Harley Davidson WLA / WLC
First known as the Harley Davidson XE, for “experimental, the WLA was one of the foremost motorcycles used by Allied forces during WWII. This meant that the WLA was being mass produced for military purposes and sent to countries such as Canada (known as the WLC), Great Britain, and Soviet Russia via the Lend-Lease program. In the end, over 90,000 of these bikes were produced for military duty. After the war, the bikes were sold as army surplus, and were snapped up by civilians and modified for street use. In fact, it’s believed that it was this action that gave birth to the custom bike trend, which is still alive and well today. Powered by an air-cooled 45 V2, 4-stroke 739cc engine along with a 3-speed gear box. The military design incorporated an ammunition box, scabbard made for a Thomson submachine gun, along with leg protectors, optional windshield and reinforced luggage rack. Unlike other military cycles of the era, it did not have a sidecar. Instead, it used saddlebags to carry supplies, as saddlebags kept the bike agile and easy to manouvre. Known as one of the quickest bikes during WWII, it could hit a top speed of 65 mph. This versatile cycle was used for a variety to tasks such as recon, communications and all-around military service.
Royal Enfield WD/RE
The Royal Enfield WD/RE was designed and developed by Ted Pardoe of Royal Enfield for the war effort. Also known as the Flying Flea, this lightweight, 130 pound powerhouse was made to be able to drop onto a designated area via parachute or glider. Employed as a means to deliver messages on the battlefield where no radio presence existed, this 126cc bike is one of the best motorcycles of WW II. Produced from 1939 to 1941, The Royal Enfield WD/RE ran on a 126cc, air-cooled, two stroke engine and could reach a top speed of 45 mph. Add to that, the bike was designed simply so it could be easily repaired, and you have a little bike that was capable of great things, one of those was to go 130 miles on one tank of gas.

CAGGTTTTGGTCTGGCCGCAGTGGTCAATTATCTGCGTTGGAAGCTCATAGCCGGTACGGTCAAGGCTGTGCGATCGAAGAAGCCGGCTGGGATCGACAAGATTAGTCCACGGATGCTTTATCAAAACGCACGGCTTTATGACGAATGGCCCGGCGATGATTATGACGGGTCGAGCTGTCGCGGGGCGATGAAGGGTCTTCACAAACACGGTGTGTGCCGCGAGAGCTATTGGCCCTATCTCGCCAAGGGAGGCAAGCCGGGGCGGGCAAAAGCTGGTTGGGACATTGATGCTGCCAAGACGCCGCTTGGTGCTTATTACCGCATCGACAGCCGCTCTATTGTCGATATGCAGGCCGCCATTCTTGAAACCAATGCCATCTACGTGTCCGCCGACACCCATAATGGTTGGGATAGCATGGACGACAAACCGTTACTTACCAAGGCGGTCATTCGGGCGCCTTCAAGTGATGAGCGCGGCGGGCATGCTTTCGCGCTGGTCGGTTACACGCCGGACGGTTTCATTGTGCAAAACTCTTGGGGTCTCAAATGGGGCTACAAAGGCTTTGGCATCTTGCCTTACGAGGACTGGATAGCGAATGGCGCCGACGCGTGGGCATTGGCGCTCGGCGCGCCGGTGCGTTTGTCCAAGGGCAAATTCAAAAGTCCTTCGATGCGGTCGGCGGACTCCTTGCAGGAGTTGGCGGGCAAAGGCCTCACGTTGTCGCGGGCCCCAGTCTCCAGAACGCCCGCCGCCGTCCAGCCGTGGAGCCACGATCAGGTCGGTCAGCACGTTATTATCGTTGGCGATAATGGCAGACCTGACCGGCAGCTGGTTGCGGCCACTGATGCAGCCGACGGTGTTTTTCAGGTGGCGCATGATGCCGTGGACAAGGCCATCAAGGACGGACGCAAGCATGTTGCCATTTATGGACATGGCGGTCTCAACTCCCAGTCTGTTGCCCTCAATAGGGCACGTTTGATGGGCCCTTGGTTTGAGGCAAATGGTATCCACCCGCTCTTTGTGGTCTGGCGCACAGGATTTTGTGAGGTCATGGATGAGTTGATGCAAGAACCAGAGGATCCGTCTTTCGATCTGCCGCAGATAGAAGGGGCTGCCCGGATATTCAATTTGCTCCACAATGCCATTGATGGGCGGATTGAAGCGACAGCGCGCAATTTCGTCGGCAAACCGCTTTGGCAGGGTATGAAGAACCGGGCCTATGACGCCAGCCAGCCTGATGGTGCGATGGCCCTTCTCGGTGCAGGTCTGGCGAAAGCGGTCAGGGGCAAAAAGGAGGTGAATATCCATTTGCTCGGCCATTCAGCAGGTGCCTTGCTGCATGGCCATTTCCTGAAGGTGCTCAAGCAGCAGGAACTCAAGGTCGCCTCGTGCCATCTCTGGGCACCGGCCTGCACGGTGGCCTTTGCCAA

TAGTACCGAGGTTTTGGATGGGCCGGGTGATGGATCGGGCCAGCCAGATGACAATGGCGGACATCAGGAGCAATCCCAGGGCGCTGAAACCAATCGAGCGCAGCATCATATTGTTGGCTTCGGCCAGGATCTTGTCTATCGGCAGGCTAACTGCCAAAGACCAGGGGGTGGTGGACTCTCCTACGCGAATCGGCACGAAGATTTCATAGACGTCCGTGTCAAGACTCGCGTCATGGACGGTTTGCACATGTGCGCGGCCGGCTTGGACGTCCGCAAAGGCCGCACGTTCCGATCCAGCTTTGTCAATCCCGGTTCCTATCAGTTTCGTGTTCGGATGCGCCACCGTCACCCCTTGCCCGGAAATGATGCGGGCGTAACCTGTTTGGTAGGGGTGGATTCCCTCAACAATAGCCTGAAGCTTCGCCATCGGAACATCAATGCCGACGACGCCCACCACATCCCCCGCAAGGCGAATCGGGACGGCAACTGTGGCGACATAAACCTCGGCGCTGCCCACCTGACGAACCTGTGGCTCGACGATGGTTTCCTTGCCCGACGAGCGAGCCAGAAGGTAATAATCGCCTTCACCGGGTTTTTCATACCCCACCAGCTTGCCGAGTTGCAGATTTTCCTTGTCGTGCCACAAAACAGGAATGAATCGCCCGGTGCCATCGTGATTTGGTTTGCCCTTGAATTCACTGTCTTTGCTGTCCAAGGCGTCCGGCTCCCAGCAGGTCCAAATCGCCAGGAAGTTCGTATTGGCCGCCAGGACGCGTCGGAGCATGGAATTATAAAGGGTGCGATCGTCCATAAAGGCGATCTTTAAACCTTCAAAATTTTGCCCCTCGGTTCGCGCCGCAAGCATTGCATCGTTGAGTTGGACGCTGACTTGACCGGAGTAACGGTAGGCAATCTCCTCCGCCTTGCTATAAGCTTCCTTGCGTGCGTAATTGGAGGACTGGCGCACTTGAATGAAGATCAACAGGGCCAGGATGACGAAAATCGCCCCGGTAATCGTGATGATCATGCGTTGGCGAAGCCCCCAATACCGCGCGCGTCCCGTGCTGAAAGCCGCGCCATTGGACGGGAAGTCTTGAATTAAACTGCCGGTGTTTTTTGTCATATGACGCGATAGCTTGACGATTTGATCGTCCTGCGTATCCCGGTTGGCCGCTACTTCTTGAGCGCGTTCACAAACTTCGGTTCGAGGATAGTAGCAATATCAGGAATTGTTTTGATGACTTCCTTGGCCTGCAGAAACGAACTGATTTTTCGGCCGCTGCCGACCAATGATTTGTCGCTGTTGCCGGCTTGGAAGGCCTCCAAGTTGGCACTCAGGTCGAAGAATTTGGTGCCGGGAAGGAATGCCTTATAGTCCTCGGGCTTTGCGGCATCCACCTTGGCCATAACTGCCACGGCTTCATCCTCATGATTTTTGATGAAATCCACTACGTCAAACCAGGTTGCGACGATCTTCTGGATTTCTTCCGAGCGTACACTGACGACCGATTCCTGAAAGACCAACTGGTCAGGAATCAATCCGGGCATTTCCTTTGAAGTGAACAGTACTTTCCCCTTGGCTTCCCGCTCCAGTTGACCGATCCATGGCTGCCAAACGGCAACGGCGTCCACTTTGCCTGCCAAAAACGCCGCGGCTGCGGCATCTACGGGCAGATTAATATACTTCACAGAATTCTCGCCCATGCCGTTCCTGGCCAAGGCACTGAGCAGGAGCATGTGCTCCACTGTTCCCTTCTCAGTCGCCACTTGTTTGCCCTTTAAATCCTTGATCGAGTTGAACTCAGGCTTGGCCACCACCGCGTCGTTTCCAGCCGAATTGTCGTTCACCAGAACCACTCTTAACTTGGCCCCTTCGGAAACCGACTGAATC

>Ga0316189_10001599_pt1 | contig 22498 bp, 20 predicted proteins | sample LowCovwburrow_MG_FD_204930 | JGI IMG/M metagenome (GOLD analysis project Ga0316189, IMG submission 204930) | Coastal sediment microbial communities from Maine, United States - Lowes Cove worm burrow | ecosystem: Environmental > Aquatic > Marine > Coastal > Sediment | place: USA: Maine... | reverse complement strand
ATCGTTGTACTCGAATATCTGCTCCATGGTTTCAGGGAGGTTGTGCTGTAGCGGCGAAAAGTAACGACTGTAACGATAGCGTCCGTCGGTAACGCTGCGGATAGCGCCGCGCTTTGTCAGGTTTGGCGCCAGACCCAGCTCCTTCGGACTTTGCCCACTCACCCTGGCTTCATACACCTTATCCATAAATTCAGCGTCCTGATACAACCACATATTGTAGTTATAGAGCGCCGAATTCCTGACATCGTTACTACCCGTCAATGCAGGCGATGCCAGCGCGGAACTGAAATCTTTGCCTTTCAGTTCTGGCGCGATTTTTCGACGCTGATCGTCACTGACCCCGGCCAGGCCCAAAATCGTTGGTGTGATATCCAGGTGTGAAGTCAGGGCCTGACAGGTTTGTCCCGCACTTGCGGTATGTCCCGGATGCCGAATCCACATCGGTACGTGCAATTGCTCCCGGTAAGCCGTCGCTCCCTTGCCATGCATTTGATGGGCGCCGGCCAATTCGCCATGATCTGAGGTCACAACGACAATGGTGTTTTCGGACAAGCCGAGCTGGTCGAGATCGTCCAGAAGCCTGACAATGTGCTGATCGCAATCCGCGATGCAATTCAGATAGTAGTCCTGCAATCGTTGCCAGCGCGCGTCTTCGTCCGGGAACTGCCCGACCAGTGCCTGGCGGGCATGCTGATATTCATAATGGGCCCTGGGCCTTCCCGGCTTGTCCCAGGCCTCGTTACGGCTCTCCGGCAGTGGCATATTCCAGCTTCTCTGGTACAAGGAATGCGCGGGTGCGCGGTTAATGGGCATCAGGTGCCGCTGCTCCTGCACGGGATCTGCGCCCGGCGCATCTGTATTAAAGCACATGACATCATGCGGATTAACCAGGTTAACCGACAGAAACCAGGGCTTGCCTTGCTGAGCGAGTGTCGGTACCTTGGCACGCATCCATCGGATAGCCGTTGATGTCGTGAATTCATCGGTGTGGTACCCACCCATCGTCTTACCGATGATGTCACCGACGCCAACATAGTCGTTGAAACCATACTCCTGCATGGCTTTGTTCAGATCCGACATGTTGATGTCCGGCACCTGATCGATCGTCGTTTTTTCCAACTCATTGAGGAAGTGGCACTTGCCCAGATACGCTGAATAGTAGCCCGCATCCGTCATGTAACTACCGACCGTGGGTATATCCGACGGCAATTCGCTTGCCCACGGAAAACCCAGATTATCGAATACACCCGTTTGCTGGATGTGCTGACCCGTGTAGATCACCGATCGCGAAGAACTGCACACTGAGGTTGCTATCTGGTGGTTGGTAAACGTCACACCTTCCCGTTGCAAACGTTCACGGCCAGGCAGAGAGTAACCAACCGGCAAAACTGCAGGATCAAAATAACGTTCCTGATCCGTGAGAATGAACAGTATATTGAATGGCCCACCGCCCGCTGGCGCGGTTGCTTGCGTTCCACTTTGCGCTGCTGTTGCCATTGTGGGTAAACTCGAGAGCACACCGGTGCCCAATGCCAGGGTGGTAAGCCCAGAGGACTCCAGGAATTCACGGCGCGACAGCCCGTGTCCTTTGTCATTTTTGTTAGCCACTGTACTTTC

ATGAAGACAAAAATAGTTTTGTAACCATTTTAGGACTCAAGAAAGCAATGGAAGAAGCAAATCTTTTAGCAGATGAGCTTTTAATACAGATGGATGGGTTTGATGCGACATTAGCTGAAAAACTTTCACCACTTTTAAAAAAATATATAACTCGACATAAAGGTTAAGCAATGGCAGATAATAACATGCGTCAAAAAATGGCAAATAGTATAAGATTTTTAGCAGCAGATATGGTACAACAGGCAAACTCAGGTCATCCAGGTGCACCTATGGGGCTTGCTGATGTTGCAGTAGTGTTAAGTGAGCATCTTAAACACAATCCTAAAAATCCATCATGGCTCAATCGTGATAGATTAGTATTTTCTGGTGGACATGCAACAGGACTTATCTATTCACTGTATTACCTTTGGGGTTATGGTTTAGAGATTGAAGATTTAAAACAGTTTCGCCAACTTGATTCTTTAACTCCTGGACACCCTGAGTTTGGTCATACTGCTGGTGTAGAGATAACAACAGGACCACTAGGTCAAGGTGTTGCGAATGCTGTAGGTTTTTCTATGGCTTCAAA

Norton WD Big 4
The Norton WD (War Department) Big 4 was a bike built to handle military duty. In fact, just one of these bikes could carry 3 fully equipped soldiers. This bit of metal muscle also came with a versatile sidecar, which could be fitted with a Bren gun. The Big 4 actually is known as the first motorcycle to be tested in used for military service in 1907. Designed to get ammo to the troops as well as recon missions, these WW2 motorcycles could handle off-road terrain with no trouble. In fact, this bike had the option of being equipped with a Bren Gun, if necessary. Not only that, but the sidecar could be eliminated so bombs could be carried to their destination. The engine that gave this bike its get up and go, was a 633cc, air-cooled single cylinder engine. The Norton Big 4 performed admirably during wartime until the introduction of the military jeep in 1941.